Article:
This was really good journalism and well written. I live in California so have easier access to a wide variety of local produce than most people, but this is still relevant to me as a consumer and certainly relevant to all of us as a perfect example of the hazards of a deregulating ethic in our government.

Thanks for posting.
posted by latkes at 1:22 PM on April 14, 2016


A very similar story — with even the same title, "Farm to Fable," was published about the San Diego fake-local trend last year.

posted by Mo Nickels at 1:06 PM on April 14 [+] [!]


I'm guessing newspapers and magazines in any major metro area in the U.S. could run the same article if they cared to do some reporting.
posted by Alluring Mouthbreather at 2:40 PM on April 14, 2016 [1 favorite]


So when do we get to see the schadenfreude-laden reality TV show where these journalists bust fraudulent vendors, including interviews with the hipsters paying exorbitant prices for artisanal restaurant meals brought to you by Sysco?

I bet it'd do better than Undercover Boss...
posted by Feyala at 2:46 PM on April 14, 2016 [3 favorites]


if Appalachia was historically so awesome at growing food, why was it so desperately poor for so long?

Because it would be hard to design geography with higher per-mile shipping cost, probably. (Plus also the Resource Curse from coal.)
posted by clew at 4:54 PM on April 14, 2016


... Papua New Guinea, or maybe sinkhole territory in the Caribbean? max(NPP*shipping_cost) ?
posted by clew at 4:56 PM on April 14, 2016 [1 favorite]


there is clearly a big financial upside to lying

This could be a floating header in many threads.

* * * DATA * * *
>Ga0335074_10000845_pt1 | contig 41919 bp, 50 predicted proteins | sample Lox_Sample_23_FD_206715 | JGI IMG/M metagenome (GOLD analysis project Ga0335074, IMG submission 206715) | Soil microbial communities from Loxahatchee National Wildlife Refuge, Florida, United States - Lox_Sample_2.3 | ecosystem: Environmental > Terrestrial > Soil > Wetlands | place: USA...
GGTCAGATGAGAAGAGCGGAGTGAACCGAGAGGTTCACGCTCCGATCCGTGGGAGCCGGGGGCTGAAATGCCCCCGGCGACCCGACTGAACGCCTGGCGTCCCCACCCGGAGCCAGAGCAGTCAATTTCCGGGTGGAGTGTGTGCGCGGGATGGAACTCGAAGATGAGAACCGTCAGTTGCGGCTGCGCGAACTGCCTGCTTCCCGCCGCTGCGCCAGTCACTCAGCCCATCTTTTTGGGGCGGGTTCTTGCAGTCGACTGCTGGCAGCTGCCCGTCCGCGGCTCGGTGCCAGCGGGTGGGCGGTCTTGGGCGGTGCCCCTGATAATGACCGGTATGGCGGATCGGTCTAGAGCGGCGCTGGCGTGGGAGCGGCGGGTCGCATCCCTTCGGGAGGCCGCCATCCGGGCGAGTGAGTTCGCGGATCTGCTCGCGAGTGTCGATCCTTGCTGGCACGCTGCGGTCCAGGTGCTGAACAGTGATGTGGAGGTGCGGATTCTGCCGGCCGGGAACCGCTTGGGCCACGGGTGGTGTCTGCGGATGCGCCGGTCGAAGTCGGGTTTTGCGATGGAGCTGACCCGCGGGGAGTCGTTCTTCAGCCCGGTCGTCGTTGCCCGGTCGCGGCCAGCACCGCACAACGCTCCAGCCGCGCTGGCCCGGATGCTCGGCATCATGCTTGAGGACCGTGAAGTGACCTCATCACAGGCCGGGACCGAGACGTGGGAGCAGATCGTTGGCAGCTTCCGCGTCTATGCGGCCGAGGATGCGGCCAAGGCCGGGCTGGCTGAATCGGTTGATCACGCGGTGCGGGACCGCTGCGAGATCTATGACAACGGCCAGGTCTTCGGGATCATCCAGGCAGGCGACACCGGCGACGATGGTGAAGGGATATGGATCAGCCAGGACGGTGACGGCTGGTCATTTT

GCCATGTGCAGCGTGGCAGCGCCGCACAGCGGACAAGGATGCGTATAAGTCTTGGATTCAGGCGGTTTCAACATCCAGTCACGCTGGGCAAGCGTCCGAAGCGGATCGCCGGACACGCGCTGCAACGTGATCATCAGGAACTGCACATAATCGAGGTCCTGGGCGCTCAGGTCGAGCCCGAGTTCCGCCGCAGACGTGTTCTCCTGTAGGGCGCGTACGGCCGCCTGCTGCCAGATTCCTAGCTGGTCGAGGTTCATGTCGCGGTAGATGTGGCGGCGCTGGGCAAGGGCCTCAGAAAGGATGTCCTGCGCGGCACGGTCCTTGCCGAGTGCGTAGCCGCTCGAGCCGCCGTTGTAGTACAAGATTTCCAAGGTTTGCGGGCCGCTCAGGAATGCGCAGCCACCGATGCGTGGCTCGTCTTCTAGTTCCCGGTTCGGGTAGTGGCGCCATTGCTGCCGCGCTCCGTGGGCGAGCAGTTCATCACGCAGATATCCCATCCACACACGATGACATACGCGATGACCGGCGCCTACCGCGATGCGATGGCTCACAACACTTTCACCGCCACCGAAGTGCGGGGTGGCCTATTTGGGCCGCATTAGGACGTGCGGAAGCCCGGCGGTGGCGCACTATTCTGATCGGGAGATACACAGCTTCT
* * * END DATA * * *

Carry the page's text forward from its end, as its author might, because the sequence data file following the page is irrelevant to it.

posted by sneebler at 6:23 PM on April 14, 2016 [4 favorites]


There's the buzzword "biodynamic" that means all things to all people.

I confess my immediate reaction was "Biodynamic? That's the term for people with superpowers from the webcomic "Strong Female Protagonist."

So uh, yeah, I guess you're right. And I'm getting some really weird cross-associations now.
posted by happyroach at 1:35 PM on April 15, 2016


mygothlaundry: So when I see full grown kale, tons of it, and big old beets and so on, not to mention peppers - please - I think it is just slightly possible that these things came from somewhere else. Florida maybe.

Honestly, I think somewhere that's scrubby and historically marginal for agriculture like Asheville / WNC is more likely to be (more) honest about local sourcing than somewhere like Florida with established industrial greenhouses and hydroponic production for watery winter tomatoes and peppers. There's clearly some bullshit, as you can't hide a Sysco truck when it's parked outside your restaurant downtown to make its delivery, but I don't think I've ever bought market vegetables that were obtained from a store and dunked in dirt for authenticity.

So I'm more inclined to agree with MovableBookLady here: on the restaurant side, there are only so many farms, and if you say you're sourcing from Hickory Nut Gap and not actually doing so, then the Agers will hear about it pronto. Bread and cakes and dairy and eggs (which are market mainstays) aren't as seasonally-dependent, and if you've spent enough time observing the markets, you know when the asparagus or strawberries ought to show up.

(I've grown massive amounts of winter kale and beetroot in years past, and the CSAs are all about bok choi and kholrabi right now.)
posted by holgate at 10:44 AM on April 16, 2016